Results

Search and selection of studies

The databases search located 4460 titles (Pubmed 3336; PsychInfo 1124) of potentially relevant articles. Other scholarly databases did not yield any new titles. Reference sections of earlier reviews and primary studies added forty-four titles. Screening the titles and abstracts resulted in a selection of 146 articles for full-text review. Sixty-nine of these articles did not meet the inclusion criteria, resulting in a final inclusion of 77 articles.

From the evaluation of the design and methodology of each paper (Table 2) the main findings are as follows:

• Forty-eight (62%) of the included papers were studies conducted in the United States (US).

• Sixty-four (83%) were cross-sectional studies [37-100]. Eleven (14%) were prospective studies [101-111]. Two (3%) were experimental studies [112,113].

• Forty-four (57%) studies had a sample smaller than 500 individuals.

• Forty-three (56%) studies were conducted in children (mean age of less than 13 years); whereas thirty-four (44%) were conducted with adolescents.

• Thirty-five (45%) studies were conducted in ethnically diverse populations. Six (8%) were among African Americans only; two (3%) among Caucasians only; two (3%) among Hispanics only; and thirty (39%) had insufficient information for assessing representativeness.

• To assess dietary behaviors, eight studies used variations of a 24-hour dietary recall; twelve used variations of a food record; twenty-seven used a food frequency questionnaire (FFQ); In a majority of the studies (twenty-seven papers) it was unclear whether dietary intake was measured with a FFQ or another type of questionnaire, such as a diet screener; two studies used observation; three studies used weighed food intake. [Note: This does not equal 77 articles and percentages are not presented because there was overlap (two studies (3%) used more than one measure).]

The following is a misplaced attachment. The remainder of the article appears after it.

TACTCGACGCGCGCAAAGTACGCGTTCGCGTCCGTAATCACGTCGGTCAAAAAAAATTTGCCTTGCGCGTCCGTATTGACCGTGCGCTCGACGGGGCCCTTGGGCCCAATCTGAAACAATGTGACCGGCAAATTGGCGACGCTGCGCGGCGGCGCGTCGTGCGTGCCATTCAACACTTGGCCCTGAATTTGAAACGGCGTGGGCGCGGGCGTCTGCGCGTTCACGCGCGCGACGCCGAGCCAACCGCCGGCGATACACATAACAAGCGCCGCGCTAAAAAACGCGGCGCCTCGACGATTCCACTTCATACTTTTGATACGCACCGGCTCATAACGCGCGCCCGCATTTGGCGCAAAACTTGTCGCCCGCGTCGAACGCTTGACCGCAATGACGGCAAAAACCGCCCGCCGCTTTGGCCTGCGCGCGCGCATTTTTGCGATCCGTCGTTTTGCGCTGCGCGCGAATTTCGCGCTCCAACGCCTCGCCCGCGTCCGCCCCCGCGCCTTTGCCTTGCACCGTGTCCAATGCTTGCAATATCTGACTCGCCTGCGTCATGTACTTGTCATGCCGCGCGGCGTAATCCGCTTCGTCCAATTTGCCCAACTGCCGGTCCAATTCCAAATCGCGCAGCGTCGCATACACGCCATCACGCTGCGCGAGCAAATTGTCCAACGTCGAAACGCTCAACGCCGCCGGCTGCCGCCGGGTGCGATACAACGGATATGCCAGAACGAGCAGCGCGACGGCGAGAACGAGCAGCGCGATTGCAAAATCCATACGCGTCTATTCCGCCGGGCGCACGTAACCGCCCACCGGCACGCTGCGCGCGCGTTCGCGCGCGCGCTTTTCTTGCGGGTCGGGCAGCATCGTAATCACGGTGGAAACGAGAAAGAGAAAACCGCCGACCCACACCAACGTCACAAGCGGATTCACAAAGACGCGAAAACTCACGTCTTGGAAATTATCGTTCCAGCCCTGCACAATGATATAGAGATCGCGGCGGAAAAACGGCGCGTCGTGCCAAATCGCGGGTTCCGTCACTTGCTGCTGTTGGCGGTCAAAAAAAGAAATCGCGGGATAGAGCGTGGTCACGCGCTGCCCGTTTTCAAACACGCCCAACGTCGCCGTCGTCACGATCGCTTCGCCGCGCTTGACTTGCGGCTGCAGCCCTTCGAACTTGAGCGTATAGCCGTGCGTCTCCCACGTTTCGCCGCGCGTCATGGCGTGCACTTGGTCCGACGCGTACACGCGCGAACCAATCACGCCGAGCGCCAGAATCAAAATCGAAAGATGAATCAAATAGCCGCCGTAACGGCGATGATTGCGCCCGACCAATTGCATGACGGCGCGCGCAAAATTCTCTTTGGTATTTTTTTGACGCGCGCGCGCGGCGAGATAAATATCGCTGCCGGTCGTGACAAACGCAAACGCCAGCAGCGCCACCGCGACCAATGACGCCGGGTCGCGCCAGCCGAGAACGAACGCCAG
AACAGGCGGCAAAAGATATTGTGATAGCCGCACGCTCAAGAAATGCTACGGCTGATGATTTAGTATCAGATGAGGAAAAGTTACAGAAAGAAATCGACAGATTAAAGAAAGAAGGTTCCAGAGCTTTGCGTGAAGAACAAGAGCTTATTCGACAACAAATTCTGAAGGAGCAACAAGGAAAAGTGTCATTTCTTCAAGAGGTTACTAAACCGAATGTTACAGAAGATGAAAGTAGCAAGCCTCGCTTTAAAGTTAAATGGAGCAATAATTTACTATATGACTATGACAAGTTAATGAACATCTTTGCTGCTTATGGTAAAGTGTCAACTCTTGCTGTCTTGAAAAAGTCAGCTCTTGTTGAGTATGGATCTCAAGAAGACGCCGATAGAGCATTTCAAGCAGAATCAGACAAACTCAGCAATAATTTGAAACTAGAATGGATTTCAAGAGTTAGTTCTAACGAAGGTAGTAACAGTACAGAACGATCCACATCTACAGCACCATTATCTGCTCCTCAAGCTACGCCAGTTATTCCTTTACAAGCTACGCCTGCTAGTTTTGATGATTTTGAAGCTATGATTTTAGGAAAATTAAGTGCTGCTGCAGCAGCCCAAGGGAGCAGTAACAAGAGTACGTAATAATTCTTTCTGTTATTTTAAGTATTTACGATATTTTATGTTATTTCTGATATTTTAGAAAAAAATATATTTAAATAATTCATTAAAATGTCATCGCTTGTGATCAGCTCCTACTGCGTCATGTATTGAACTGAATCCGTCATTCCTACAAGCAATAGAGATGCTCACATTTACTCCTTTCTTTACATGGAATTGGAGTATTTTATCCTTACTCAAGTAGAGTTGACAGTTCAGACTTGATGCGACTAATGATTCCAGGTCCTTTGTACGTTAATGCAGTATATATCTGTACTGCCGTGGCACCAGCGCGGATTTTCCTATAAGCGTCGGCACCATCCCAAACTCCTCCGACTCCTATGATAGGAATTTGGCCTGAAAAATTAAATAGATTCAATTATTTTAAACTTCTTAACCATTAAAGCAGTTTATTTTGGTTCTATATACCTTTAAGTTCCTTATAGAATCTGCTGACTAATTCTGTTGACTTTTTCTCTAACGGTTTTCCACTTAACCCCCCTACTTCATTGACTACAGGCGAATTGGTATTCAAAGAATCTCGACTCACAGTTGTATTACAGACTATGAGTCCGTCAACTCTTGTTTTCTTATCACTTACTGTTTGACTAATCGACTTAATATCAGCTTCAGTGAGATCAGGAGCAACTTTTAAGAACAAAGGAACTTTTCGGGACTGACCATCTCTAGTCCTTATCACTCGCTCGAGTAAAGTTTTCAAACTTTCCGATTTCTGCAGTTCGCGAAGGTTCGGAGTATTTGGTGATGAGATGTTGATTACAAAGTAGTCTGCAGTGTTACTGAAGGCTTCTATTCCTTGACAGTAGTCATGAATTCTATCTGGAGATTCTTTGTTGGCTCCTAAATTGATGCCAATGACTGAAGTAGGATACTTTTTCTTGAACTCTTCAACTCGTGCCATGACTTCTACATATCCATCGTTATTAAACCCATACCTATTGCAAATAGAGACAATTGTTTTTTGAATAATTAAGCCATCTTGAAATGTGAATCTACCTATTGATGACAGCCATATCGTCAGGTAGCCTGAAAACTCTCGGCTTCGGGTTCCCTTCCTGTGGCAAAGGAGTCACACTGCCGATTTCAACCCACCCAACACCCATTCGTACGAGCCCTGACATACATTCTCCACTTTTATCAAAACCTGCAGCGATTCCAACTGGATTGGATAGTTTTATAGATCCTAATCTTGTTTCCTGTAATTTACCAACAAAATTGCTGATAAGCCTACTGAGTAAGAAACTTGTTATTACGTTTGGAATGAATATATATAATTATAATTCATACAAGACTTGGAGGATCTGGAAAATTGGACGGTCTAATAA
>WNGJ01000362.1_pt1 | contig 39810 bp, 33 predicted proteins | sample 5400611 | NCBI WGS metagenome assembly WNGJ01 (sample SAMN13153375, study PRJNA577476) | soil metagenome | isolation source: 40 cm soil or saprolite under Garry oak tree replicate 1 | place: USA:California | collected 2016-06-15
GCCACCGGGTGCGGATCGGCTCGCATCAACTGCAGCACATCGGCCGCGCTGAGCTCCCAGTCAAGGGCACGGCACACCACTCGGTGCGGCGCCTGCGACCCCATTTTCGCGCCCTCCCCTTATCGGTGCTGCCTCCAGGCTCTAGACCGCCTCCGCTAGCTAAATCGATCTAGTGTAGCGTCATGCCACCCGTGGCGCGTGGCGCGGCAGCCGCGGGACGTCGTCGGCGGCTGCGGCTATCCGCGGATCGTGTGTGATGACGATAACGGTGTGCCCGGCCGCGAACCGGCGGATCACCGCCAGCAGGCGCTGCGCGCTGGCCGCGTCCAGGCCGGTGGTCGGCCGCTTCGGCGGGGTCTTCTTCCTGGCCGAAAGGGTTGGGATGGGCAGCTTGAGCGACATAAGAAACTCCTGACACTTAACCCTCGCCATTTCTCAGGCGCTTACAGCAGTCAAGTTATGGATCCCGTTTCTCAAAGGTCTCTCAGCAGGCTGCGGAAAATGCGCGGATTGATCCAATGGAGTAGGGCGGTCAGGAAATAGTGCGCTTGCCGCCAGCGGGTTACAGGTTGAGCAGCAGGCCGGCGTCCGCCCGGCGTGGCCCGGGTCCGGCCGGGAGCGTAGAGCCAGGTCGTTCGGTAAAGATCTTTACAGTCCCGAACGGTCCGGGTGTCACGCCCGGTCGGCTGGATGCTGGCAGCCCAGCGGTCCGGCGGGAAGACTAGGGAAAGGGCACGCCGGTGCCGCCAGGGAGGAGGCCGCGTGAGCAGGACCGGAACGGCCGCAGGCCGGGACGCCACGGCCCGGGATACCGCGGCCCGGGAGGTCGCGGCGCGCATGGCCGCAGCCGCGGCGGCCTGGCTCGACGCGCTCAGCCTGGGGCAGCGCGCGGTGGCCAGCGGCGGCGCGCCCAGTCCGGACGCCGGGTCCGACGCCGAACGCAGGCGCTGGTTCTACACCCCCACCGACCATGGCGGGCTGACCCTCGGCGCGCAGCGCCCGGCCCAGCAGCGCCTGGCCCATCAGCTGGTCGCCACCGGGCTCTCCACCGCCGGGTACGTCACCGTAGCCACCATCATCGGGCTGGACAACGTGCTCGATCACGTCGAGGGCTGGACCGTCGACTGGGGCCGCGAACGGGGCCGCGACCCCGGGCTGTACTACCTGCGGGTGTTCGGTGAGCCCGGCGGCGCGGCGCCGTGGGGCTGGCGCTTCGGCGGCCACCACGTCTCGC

• Validity and reliability of the dietary intake measure was reported in more than half of the studies. Thirty studies (38%) reported no information on validity. Thirty-seven studies (48%) referenced previous studies. Eleven studies (14%) assessed validity in the article. Twenty-nine studies (38%) reported no information on reliability. Twenty-seven studies (35%) referenced previous studies. Twenty-one studies (27%) assessed reliability in the article.

• Research design evaluation scores were provided for each study. Forty-nine studies (38%) were rated as strong. Twenty-five studies (32%) were rated as acceptable. Only two studies (3%) were rated as exceptional. One study (1%) rated as weak.

• Psychosocial determinants of:

○ fruit, vegetable, and fruit juice intake were examined in 35 studies;

○ fat intake in 16 studies;

○ energy intake in 15 studies;

○ sugar snacking in 12 studies;

○ fiber intake in 10 studies;

○ other dietary consumption (e.g. calcium, healthy dietary behavior, milk intake, fast food) in 14 studies.

○ 13 studies assessed multiple dietary behaviors (e.g., fruit, vegetable, fruit juice and fat) and since there is overlap, percentages are not presented.

Table 3 gives a summary frequency of the use of dietary measures and the percentage of time a dietary measure produced significant findings.